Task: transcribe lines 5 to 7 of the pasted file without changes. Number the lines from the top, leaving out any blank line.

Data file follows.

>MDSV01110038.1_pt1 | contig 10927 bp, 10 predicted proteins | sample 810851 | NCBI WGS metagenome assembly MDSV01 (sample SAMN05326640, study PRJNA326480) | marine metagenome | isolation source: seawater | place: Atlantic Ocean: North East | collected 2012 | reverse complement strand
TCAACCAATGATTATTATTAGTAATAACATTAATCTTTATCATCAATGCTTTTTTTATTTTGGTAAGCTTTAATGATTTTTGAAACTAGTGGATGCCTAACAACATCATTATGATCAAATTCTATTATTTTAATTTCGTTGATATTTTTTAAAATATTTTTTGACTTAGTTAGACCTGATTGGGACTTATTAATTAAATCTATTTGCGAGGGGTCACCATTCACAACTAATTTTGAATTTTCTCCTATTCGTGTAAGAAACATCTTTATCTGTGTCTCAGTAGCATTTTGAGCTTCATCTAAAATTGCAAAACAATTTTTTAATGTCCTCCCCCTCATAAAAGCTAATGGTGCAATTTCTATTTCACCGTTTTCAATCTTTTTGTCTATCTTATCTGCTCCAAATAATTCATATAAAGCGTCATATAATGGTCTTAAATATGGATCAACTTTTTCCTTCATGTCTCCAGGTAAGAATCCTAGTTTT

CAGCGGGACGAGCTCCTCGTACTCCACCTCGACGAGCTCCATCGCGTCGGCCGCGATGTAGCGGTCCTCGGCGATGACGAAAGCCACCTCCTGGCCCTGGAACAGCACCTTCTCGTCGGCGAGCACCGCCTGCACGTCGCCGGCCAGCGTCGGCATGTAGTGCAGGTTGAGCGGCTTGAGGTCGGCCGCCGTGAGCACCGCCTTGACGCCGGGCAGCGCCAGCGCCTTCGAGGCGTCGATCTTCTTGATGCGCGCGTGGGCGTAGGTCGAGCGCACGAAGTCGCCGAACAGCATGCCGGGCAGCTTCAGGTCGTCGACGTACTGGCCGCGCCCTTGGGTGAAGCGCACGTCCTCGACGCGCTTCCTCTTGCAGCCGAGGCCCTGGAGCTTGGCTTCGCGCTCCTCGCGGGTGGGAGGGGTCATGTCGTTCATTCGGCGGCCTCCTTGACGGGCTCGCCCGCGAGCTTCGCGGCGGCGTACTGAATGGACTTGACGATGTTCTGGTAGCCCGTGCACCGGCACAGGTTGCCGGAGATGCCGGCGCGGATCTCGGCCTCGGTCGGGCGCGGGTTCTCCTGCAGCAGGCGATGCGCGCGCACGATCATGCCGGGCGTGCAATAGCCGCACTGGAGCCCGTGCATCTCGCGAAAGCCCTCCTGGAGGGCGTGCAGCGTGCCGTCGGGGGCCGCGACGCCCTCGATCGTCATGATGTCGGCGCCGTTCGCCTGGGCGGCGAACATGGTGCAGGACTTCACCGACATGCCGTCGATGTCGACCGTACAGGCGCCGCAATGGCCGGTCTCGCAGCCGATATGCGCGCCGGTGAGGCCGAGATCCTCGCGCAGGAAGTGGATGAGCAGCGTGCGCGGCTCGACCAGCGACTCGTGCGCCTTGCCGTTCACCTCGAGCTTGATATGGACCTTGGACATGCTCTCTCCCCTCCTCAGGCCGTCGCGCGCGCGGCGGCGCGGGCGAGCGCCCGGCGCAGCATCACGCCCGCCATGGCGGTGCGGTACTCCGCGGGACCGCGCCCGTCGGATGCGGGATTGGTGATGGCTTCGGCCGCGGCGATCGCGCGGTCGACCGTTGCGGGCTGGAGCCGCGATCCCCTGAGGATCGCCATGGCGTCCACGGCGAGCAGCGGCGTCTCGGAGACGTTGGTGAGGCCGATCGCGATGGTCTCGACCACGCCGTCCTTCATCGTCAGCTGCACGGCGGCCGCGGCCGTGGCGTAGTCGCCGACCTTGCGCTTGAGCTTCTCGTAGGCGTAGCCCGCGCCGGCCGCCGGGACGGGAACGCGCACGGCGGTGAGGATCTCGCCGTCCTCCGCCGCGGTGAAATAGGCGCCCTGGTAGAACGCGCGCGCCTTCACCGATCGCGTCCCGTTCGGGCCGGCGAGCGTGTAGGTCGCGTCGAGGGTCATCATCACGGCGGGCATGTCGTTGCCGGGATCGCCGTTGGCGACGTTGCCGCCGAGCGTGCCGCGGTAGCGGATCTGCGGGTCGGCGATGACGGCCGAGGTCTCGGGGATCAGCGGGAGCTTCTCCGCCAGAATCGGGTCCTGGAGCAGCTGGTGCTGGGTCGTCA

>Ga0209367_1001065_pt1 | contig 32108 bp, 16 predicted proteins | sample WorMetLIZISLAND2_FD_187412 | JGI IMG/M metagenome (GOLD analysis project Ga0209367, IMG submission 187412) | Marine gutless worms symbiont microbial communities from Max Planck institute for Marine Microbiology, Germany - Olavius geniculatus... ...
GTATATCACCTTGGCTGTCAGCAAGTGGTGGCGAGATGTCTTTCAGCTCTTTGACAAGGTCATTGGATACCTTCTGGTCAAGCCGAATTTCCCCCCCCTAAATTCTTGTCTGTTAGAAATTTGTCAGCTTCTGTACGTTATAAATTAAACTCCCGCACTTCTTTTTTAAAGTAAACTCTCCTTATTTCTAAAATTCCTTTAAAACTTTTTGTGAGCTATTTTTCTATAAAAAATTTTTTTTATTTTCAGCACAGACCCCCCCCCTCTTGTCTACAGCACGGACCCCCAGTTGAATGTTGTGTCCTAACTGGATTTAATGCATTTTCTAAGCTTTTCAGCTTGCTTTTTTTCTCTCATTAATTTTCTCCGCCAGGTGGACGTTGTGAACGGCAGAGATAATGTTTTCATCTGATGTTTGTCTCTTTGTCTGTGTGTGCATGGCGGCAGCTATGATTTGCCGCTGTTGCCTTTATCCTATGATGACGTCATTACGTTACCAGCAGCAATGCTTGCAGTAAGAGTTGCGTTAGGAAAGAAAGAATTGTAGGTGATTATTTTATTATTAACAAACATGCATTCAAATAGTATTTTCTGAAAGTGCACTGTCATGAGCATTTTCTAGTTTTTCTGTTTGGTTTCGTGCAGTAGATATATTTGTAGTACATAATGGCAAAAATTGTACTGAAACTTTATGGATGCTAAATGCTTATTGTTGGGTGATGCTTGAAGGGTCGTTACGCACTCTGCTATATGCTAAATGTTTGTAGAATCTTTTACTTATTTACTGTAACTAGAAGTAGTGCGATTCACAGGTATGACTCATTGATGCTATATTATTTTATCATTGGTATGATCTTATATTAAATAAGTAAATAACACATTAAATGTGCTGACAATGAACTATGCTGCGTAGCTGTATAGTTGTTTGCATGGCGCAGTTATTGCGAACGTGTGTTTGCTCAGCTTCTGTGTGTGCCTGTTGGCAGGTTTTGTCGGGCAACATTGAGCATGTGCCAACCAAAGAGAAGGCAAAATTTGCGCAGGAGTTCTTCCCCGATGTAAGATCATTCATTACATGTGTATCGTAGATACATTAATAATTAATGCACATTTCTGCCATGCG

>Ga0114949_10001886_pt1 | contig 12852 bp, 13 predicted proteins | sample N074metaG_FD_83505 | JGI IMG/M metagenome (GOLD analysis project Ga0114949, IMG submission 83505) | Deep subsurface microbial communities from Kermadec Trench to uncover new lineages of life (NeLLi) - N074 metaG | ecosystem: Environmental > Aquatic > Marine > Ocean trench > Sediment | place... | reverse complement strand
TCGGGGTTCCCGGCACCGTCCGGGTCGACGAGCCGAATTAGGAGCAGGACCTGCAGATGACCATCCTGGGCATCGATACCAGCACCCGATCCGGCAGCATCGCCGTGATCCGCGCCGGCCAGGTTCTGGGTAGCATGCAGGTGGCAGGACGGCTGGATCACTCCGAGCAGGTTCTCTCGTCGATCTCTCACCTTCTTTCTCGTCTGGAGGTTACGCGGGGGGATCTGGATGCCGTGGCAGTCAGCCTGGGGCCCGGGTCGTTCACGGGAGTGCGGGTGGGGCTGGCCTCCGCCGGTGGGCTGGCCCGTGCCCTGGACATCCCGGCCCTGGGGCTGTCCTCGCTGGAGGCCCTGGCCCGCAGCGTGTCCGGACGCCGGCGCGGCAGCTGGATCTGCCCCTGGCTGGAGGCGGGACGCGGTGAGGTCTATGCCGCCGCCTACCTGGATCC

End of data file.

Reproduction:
GTATATCACCTTGGCTGTCAGCAAGTGGTGGCGAGATGTCTTTCAGCTCTTTGACAAGGTCATTGGATACCTTCTGGTCAAGCCGAATTTCCCCCCCCTAAATTCTTGTCTGTTAGAAATTTGTCAGCTTCTGTACGTTATAAATTAAACTCCCGCACTTCTTTTTTAAAGTAAACTCTCCTTATTTCTAAAATTCCTTTAAAACTTTTTGTGAGCTATTTTTCTATAAAAAATTTTTTTTATTTTCAGCACAGACCCCCCCCCTCTTGTCTACAGCACGGACCCCCAGTTGAATGTTGTGTCCTAACTGGATTTAATGCATTTTCTAAGCTTTTCAGCTTGCTTTTTTTCTCTCATTAATTTTCTCCGCCAGGTGGACGTTGTGAACGGCAGAGATAATGTTTTCATCTGATGTTTGTCTCTTTGTCTGTGTGTGCATGGCGGCAGCTATGATTTGCCGCTGTTGCCTTTATCCTATGATGACGTCATTACGTTACCAGCAGCAATGCTTGCAGTAAGAGTTGCGTTAGGAAAGAAAGAATTGTAGGTGATTATTTTATTATTAACAAACATGCATTCAAATAGTATTTTCTGAAAGTGCACTGTCATGAGCATTTTCTAGTTTTTCTGTTTGGTTTCGTGCAGTAGATATATTTGTAGTACATAATGGCAAAAATTGTACTGAAACTTTATGGATGCTAAATGCTTATTGTTGGGTGATGCTTGAAGGGTCGTTACGCACTCTGCTATATGCTAAATGTTTGTAGAATCTTTTACTTATTTACTGTAACTAGAAGTAGTGCGATTCACAGGTATGACTCATTGATGCTATATTATTTTATCATTGGTATGATCTTATATTAAATAAGTAAATAACACATTAAATGTGCTGACAATGAACTATGCTGCGTAGCTGTATAGTTGTTTGCATGGCGCAGTTATTGCGAACGTGTGTTTGCTCAGCTTCTGTGTGTGCCTGTTGGCAGGTTTTGTCGGGCAACATTGAGCATGTGCCAACCAAAGAGAAGGCAAAATTTGCGCAGGAGTTCTTCCCCGATGTAAGATCATTCATTACATGTGTATCGTAGATACATTAATAATTAATGCACATTTCTGCCATGCG

>Ga0114949_10001886_pt1 | contig 12852 bp, 13 predicted proteins | sample N074metaG_FD_83505 | JGI IMG/M metagenome (GOLD analysis project Ga0114949, IMG submission 83505) | Deep subsurface microbial communities from Kermadec Trench to uncover new lineages of life (NeLLi) - N074 metaG | ecosystem: Environmental > Aquatic > Marine > Ocean trench > Sediment | place... | reverse complement strand
TCGGGGTTCCCGGCACCGTCCGGGTCGACGAGCCGAATTAGGAGCAGGACCTGCAGATGACCATCCTGGGCATCGATACCAGCACCCGATCCGGCAGCATCGCCGTGATCCGCGCCGGCCAGGTTCTGGGTAGCATGCAGGTGGCAGGACGGCTGGATCACTCCGAGCAGGTTCTCTCGTCGATCTCTCACCTTCTTTCTCGTCTGGAGGTTACGCGGGGGGATCTGGATGCCGTGGCAGTCAGCCTGGGGCCCGGGTCGTTCACGGGAGTGCGGGTGGGGCTGGCCTCCGCCGGTGGGCTGGCCCGTGCCCTGGACATCCCGGCCCTGGGGCTGTCCTCGCTGGAGGCCCTGGCCCGCAGCGTGTCCGGACGCCGGCGCGGCAGCTGGATCTGCCCCTGGCTGGAGGCGGGACGCGGTGAGGTCTATGCCGCCGCCTACCTGGATCC